When the weather is perfect, the East Beaches of Lake Winnipeg -- from Patricia to Grand to Victoria -- are heaven on Earth for the thousands of Manitobans who make day trips or own cottages.
But what do you do when the skies cloud over and the wind kicks up? Come with me on a magical mystery tour of four great adventures off Highway 59. If you can't find them, don't be afraid to ask the friendly local folks.
45 Heathwood Dr. in Traverse Bay
TRY shopping for exotic clothes and gifts from India in a towering tree house on stilts. Drive up Highway 59, two minutes north of the intersection with Highway 11, and turn onto Traverse Bay Road East. Look sharp for a yellow Taj Treehouse sign, and follow the winding road.
Owner Debbie Morrow is often buzzing in and out of the pointed gazebo on stilts. Inside, customers find themselves transported to an Indian bazaar, with a riot of bright-coloured clothing, jingling jewelry, handmade crafts, purses, pillows and sparkly slippers.
"Everything is made by women in India. I go to Mumbai with my business partner, Mamta Mehta, to buy," Morrow said.
Morrow says exotically patterned light-cotton tunics are the biggest seller for Manitobans, just long enough to cover their fannies. "In India, women wear them with leggings -- they never show their legs in public. In Canada, women wear them as beach cover-ups and mini-dresses."
The tree house opens at noon, but before you head there, call 204-756-6859 (or toll-free, 1-855-836-7248). Want a sneak preview? A new branch recently opened at 470 River Ave. in Winnipeg's Osborne Village.
52 Grand Beach Rd. in Grand Marais
WONDER where the psychedelic '60s went? This time-tunnel store is almost hidden behind mature trees, one block from Lanky's famous orange burger stand on the main drag in Grand Marais. Watch for the T-Beach sandwich board and look up to the hippie-haven store with pink, lime and grape windows.
Meet owner Mike Pawlitsky, who has been living the '60s dream for decades with his true love, Valerie Garski. Soft-spoken Mike strings funky beads and holds court in the front of the shop, and Valerie sews magical gadgets, sweatbands and clothes. The shop is full of T-shirts, peace-sign necklaces, beach chairs and blankets, with wild lamps built by the owner while you wait.
One of their biggest draws is the "magical" coolers. You soak what appears to be a psychedelic tie (full of crystal polymer), and it swells to the size of a snake and wraps around your neck and body to keep you cool. All winter long the crafty duo are based out of Winnipeg and do Christmas-craft shows across Canada. Any other careers? "No, this is what the two of us do all the time -- an old hippie couple!" Pawlitsky laughs.
73 Lakeview Bay in Lakeshore Heights
FROM Highway 59, head to the Lakeshore Heights area by taking the turnoff to beautiful Balsam Bay Road. Make your way to Lakeview Road, and then look for Lakeview Bay. Once you see the big "73" sign and rainbow bridge you will know you've arrived.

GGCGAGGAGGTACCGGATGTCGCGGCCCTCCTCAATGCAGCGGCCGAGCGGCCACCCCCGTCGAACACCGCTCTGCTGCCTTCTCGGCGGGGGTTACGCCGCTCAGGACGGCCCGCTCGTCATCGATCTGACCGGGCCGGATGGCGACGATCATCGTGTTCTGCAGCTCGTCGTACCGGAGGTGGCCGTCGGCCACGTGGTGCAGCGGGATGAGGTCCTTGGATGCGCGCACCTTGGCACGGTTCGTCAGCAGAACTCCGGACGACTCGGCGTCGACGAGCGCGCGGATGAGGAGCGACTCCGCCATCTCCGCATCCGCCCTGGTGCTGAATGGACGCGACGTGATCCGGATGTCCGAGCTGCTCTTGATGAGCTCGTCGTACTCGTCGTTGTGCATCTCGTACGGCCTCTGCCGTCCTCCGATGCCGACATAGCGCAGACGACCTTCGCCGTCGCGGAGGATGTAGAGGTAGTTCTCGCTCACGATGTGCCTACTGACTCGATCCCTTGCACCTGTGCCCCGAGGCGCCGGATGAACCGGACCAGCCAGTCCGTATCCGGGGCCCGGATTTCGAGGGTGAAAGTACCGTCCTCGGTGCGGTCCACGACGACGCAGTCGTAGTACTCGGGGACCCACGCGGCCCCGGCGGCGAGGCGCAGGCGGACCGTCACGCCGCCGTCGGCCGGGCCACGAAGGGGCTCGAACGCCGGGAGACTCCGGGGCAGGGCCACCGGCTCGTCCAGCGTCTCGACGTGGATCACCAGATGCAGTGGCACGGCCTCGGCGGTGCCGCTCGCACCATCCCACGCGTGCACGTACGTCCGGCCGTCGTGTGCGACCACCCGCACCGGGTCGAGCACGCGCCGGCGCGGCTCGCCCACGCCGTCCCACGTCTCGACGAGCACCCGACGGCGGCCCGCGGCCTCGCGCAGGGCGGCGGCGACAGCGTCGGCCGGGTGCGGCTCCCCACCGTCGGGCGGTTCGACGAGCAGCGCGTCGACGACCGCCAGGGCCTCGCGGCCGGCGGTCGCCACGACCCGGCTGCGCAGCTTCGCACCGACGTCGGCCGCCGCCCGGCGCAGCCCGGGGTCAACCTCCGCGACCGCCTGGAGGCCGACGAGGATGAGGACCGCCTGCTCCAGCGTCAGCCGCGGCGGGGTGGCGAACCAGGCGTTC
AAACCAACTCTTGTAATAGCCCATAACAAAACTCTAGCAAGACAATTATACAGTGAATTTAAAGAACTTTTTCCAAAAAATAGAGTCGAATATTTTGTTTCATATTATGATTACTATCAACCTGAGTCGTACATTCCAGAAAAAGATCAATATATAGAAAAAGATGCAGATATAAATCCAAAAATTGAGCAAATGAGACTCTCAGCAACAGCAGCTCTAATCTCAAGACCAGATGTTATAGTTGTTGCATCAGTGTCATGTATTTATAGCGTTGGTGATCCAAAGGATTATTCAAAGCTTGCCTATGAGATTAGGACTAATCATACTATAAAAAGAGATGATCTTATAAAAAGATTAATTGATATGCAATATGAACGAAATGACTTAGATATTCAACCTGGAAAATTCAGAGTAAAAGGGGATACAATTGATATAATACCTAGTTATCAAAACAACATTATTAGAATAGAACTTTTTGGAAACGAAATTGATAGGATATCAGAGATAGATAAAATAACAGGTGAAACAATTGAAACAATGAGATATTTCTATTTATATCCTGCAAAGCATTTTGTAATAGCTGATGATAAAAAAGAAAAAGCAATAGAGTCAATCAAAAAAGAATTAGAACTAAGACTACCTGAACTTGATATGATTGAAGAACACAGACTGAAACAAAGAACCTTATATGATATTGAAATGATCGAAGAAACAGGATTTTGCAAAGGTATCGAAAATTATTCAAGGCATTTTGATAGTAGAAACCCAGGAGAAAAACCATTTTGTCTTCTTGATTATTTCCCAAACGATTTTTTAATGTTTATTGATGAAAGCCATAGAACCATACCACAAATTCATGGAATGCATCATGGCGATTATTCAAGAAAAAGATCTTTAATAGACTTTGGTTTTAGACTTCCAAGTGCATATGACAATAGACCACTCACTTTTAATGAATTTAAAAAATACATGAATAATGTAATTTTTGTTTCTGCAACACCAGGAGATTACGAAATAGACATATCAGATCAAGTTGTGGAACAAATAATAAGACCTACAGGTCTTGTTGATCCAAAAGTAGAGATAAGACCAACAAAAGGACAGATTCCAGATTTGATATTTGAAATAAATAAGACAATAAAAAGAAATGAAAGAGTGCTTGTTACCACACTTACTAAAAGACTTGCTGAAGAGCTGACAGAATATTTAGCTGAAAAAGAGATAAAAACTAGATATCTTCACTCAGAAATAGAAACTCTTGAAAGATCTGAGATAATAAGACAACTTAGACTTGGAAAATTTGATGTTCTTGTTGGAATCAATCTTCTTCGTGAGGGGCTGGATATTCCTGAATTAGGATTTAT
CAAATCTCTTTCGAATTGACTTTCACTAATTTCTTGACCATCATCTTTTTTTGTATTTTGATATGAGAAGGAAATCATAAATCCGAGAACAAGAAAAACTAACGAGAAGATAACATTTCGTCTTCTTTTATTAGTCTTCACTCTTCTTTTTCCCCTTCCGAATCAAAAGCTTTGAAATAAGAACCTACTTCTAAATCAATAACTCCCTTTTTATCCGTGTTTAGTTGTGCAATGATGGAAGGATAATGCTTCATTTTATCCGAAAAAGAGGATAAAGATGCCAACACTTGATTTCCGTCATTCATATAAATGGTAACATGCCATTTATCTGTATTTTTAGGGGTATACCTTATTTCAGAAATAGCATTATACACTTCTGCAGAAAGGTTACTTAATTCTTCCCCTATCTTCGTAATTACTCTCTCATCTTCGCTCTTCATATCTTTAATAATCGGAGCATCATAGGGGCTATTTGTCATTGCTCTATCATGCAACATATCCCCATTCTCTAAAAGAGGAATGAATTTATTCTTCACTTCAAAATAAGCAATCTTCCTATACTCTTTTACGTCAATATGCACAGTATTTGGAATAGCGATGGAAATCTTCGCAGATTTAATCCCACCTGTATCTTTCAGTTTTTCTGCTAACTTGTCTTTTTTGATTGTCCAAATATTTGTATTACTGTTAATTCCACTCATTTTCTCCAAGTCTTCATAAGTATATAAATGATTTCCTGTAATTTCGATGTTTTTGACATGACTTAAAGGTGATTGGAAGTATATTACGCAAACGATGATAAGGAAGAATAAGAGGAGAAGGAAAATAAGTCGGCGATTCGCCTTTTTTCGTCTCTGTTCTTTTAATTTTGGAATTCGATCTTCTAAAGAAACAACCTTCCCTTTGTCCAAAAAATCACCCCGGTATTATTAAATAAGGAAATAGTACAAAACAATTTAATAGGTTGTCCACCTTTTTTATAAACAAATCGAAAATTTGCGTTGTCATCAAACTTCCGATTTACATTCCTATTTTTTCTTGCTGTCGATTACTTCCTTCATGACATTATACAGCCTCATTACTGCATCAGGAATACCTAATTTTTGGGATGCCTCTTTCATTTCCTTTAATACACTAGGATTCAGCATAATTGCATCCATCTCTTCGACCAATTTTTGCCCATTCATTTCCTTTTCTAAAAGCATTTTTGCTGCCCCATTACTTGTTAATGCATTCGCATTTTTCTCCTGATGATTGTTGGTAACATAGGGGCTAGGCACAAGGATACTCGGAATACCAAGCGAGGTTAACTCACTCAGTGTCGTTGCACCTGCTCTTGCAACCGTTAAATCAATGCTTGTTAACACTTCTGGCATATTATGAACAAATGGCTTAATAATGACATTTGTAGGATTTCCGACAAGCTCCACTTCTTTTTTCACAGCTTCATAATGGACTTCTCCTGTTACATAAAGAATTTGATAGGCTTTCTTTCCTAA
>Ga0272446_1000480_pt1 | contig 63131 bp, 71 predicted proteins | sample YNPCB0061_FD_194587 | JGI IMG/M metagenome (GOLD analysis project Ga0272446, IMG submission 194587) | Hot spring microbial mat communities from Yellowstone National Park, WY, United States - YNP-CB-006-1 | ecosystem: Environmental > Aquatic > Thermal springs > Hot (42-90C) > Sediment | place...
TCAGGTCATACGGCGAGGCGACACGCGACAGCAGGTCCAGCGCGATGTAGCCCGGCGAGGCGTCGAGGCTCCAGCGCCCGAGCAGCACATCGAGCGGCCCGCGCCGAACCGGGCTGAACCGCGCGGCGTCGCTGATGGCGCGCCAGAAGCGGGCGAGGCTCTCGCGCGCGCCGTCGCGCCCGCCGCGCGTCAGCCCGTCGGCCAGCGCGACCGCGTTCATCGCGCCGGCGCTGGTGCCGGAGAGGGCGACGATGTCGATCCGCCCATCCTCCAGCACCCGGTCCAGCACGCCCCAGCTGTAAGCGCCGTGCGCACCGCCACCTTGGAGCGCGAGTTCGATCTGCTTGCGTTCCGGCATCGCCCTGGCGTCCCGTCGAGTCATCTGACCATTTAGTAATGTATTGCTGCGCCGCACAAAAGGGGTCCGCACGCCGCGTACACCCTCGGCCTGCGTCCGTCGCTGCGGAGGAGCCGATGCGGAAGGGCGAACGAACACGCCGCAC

Owners Roger and Audrey Batchelor, who also run the Grand Beach kiosk Peepers on Grand, say people are welcome to arrive any time, walk right into the yard and explore the gardens for free. You can't miss the Alice in Wonderland characters created by artist Audrey in tangled garden foliage. The startling Queen of Hearts opens her large mouth as if to roar at other characters, including Alice, the Mad Hatter and his Tea Party, and the Cheshire Cat.
"I made her out of wire and papier m¢ché and then glass and ceramic tiles over three years," Audrey says.
The Batchelors are a friendly duo who moved out from Winnipeg 22 years ago and commuted for years.
"People are welcome in our yard any time," says Roger. "We've even had people come at happy hour, and we've invited them in."
Sand Dunes Bakery and Arcade
62 Firdale Ave. in Grand Marias
THE building is bright white with beach chairs outside, but inside it's a dark, retro arcade for kids of all ages, with flashing lights and colours and crazy sounds.
"Parents really like introducing their kids to the games they played as kids," says Winnipeg firefighter Ken Wegner, who runs the business along with his son, Oliver, and Wegner's mom, Mary.
The arcade features more than 20 arcade game from the '70s to the present, including Pong, Pac-Man, Donkey Kong, Space Invaders, Dance Dance Revolution, as well as good old-fashioned pool. There's a coffee and reading area with black leather chairs for frazzled parents who need a time out more than their kids.
One third of the emporium is a bake shop. Ken learned the trade from his father, Eckhart Wegner, who owned Leo's Bakery in Winnipeg for years. Their cinnamon buns are famous, as are the breads, cream puffs, croissants, cheesecakes, breakfast sandwiches and fancy birthday cakes.
Getting tired yet? There's lots to do beyond the beaches when clouds roll over. It sure beats fighting in the cabin.
Maureen Scurfield is a natural adventurer who enjoys sharing her discoveries with like-minded souls.